I thought the Habs would benefit from getting right back on the ice after that solid effort in Calgary. I was wrong.
I'm watching the third period of the disaster in Vancouver as I type this, and there's no real need to wait for the end of this to know the Canadiens left their game in Alberta. Hopefully, it will be waiting for them Saturday in Edmonton.
You've got to feel for Carey Price. He finally gets to make the start in his home province, he comes in on a hot streak, and his teammates totally let him down. Breakaways on the first two goals (though Price definitely could have stopped the second one), a man left all by his lonesome at the side of the net on the third, a tough bounce on the fourth, a brutal line change on the fifth and guys parked right in his crease unfettered on both the sixth and seventh goals.
It's hard to commend a goalie after giving up seven goals, and I won't do it for Price, but there's not much he could have done on at least five of those seven goals. After having to watch from the bench in his first game in Vancouver last year before being sent in by Guy Carbonneau for mop up duty, I think Price might have wished the same thing happened this time around.
The lone positive I took from the game was the way the Habs came out for the second period. Down 3-0 after a horrendous first period, which is a trend that started in the pre-season for this team, the Canadiens fired 14 straight shots on Roberto Luongo to start the second before the Canucks got their first with about nine minutes to go. Something happened in that dressing room between the first and second, and whatever it was, it worked.
But when Henrik Sedin got his first of two on the night to make it 4-1, it was lights out for the Habs.
There's no real point in dissecting this performance, because I don't think it's indicative of this team. One thing it did show, however, is that the solid effort in Calgary one night earlier may not be a very good indicator of what kind of team this is either.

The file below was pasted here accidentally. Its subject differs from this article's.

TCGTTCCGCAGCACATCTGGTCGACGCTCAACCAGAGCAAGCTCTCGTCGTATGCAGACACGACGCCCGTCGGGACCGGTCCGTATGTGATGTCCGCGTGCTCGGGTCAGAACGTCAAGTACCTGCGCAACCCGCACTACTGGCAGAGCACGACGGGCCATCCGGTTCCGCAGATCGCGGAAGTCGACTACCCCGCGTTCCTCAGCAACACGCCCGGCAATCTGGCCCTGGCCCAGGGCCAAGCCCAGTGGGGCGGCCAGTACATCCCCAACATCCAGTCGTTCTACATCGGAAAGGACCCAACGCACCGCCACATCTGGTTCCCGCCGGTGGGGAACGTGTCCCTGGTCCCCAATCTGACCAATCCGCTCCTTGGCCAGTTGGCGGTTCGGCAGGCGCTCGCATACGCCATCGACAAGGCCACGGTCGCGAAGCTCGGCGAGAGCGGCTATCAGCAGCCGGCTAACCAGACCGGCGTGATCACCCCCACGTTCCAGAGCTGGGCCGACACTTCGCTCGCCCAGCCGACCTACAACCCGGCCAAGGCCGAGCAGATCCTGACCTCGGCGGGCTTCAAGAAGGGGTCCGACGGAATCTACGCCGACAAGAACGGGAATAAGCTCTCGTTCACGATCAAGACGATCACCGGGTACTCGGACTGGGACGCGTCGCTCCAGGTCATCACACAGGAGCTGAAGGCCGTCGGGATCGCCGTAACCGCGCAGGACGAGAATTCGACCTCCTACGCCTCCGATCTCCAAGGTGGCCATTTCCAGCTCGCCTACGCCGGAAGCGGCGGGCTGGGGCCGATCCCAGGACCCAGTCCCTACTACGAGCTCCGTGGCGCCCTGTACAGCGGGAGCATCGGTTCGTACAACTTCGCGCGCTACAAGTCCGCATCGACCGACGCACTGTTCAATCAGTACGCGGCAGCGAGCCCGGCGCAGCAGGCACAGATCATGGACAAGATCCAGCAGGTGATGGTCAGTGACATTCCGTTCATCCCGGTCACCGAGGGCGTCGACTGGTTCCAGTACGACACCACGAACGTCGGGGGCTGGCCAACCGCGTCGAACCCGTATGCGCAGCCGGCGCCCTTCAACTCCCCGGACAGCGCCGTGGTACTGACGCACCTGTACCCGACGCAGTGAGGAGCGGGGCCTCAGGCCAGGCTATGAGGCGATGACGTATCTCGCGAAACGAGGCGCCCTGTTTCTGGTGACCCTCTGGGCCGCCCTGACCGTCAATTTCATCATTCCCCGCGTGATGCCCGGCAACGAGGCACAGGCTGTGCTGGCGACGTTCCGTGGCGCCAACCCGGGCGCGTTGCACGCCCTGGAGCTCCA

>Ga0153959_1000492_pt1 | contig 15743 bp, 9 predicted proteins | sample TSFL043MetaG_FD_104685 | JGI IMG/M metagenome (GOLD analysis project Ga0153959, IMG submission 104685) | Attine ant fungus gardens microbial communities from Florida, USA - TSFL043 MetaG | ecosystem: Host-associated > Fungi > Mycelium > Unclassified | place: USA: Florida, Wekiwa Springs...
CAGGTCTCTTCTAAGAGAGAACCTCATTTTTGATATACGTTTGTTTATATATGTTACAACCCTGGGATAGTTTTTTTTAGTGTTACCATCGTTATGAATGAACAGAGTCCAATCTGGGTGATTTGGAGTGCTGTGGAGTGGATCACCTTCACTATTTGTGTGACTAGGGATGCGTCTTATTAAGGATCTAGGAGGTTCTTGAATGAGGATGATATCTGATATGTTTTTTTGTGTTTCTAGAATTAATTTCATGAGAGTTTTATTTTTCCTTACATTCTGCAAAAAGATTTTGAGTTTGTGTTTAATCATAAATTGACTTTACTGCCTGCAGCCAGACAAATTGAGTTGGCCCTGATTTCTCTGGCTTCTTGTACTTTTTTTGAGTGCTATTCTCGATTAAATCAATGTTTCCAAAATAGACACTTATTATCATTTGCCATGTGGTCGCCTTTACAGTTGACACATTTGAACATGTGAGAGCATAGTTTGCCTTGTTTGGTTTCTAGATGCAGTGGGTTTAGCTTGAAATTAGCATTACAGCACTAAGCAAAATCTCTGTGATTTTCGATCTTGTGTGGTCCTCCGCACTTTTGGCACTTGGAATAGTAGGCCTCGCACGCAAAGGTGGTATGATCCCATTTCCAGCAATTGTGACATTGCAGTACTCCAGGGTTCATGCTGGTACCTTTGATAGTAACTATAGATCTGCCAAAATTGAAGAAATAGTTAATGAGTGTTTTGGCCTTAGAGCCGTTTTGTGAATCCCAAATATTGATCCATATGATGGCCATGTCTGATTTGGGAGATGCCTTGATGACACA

The clock appears to have run out on Jacques Martin's patience with Max Pacioretty, as he was on the fourth line after only a few shifts, replaced on the Tomas Plekanec line by Matt D'Agostini (who I thought played a pretty decent game).
Meanwhile, Yannick Weber didn't have a great night either. He allowed Ryan Kesler to come in alone on the opening goal, and a misguided pinch in the neutral zone resulted in Mason Raymond coming in alone on the second goal as well. If Marc-André Bergeron was watching, I would hope he went to ride the bike for an hour afterwards because if Weber keeps making bad judgments like that he won't be in the lineup very long.
The team looked tired in Vancouver, and they can hardly be blamed for that. It's been a treacherous road trip to start the year, and with a win in Edmonton the Habs can still come out of it with a winning record. That would be a huge victory for this team, despite the embarrassing loss it took in Vancouver tonight.
The game's not done yet, but I am. Good night.